In everything from economic growth to energy generation, Manitoba’s excessive bureaucracy and partisan, over-centralized government has choked off our potential. Sometimes, it’s the private sector surrendering power to the politicians by demanding public money before they’ll invest. Sometimes, it’s the public sector stomping out innovation to please their political masters.
One area where too much command and control has limited Manitoba’s potential is in K-12 education. Of course, we need provincial standards to make sure students are getting the basics right. But we can do so much more – if we tried. Instead, Manitoba’s government has taken standardization to a pathetic extreme. They’ve stomped out innovative teaching, learning and school organization in the process.
Perhaps this explains why our school results are so poor for the money we spend. Since the turn of the 21st century, the per-student cost of education has risen roughly three times faster than inflation. The ratio of teachers to students has grown steadily – as has the cost of administration.
With so much invested, we should be getting better results. We aren’t. Last fall, we learned that Manitoba’s educational outcomes rank dead last in Canada in math, science and reading. It doesn’t help that our teachers need permission from their political principals on Broadway before they go to the washroom.
Some observers feel that only radical changes to our system structure will help. There are calls to cut schools and even cut school boards, since frustrated parents hope to shift money administration back into to the classroom. Others argue for radical changes to education delivery, whether it’s on the left by allowing for more culturally-specific education, on the right by allowing for non-profit-run charter schools as they do in Alberta, or whether it’s tech entrepreneurs calling for more investments in educational technology.
Reform is needed. On the other hand, reform takes time. We can start getting better educational quality now if our educational bureaucracy was only willing to be more flexible. Our own teachers are looking for it, and it’s time to start listening to them. Other provinces are already ahead of us.
In British Columbia, provincial officials have led a four-year transformation of the curriculum that’s still underway. Built around five key goals, the new B.C. model insists on “personalized learning,” “quality teaching” and “flexibility and choice” as three of the most important values they want to see, alongside high standards and better use of technology.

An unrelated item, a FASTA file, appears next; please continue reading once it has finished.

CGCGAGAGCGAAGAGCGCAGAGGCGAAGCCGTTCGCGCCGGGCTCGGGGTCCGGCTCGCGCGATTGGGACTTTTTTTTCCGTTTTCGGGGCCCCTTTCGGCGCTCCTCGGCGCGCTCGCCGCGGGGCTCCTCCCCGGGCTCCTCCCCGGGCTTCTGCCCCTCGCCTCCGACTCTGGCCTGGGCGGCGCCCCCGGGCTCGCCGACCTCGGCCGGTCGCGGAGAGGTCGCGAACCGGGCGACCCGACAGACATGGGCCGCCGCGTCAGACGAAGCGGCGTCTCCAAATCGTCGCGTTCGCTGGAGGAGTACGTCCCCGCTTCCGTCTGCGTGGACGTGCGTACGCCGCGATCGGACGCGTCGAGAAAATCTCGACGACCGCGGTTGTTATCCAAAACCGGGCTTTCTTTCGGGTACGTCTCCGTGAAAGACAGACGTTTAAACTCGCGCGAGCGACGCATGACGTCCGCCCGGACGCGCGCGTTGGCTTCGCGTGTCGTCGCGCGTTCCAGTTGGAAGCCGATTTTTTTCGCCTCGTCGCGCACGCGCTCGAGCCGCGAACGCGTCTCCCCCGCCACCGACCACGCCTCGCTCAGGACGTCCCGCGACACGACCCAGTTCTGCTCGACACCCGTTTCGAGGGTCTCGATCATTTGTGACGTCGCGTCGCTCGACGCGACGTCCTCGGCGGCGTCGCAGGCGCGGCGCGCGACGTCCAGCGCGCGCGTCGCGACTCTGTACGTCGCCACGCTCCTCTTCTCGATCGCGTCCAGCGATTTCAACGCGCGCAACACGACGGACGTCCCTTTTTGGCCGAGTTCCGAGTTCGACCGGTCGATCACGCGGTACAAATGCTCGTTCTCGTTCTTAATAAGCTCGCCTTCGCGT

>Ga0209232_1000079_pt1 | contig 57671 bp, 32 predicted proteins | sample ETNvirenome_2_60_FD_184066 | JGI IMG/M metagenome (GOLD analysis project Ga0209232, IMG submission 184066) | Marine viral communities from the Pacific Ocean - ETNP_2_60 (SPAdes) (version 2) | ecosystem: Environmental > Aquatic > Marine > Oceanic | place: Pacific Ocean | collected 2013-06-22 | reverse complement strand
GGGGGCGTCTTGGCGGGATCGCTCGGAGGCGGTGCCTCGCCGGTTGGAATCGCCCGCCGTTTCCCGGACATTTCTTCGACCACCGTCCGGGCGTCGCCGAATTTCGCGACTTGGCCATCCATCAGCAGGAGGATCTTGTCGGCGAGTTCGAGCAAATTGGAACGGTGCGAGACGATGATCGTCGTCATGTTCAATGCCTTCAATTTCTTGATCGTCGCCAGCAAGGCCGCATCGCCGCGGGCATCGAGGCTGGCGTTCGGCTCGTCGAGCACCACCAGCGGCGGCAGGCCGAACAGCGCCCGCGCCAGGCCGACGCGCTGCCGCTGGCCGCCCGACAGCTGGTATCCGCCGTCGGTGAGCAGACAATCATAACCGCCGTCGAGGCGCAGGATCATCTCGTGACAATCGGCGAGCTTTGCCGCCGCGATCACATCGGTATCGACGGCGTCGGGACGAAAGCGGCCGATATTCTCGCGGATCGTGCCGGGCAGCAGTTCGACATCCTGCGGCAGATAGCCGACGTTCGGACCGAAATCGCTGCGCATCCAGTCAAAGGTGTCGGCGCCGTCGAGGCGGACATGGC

Teachers complained that the curriculum was too scripted, with too many picky objectives – so the new model has “fewer, but higher level outcomes” to put measurable improvement on skills ahead of scripted, stunted instructional techniques. Note that British Columbia still has standardized testing for core curriculum goals to measure results, so parents will still know that different student and teacher paths to success are still all about success.
Alberta’s public system is learning to be more flexible through experimentation, thanks to a recently completed ninety-school pilot project for “High School Redesign” that put a familiar goal – “flexibility enhancement” – front and centre.
In Ontario, provincial teachers have had a chance to experiment in how they’d teach more flexibly from the ground up. Public schools there have completed one hundred school level learning pilots for a “21st Century Teaching and Learning” initiative that’s designed to enhance the next wave of teaching and curriculum reforms. Two thirds of the teaching pilots included the use of a technology that many of our kids already have access to: mobile devices.
Even in Saskatchewan, the system is proving more nimble – by adjusting with the calendar. Provincial officials noticed that tying school opening dates to Labour Day meant losing valuable instructional days in years where the holiday fell later in the month. In November, the government tabled legislation to change the rules, so school will begin on September 1st – even in Canada’s most farm-friendly province.
Meanwhile, here in Manitoba, nothing meaningful will be changing in the 2015 school year when it begins on September 8. – losing four instructional days in the process. The Ministry of Education will still be building its firewalls as always, hoping to snuff out even the faintest spark of change, innovation or reform.
Manitoba Forward is here to help teachers win this fight, and to help students win the chance to learn the way their neighbors will be learning in other provinces – where they’re already spending less and getting better results. Help us make education a place where we can move Manitoba Forward again – and share your ideas on how better public policy leadership can improve our education system.
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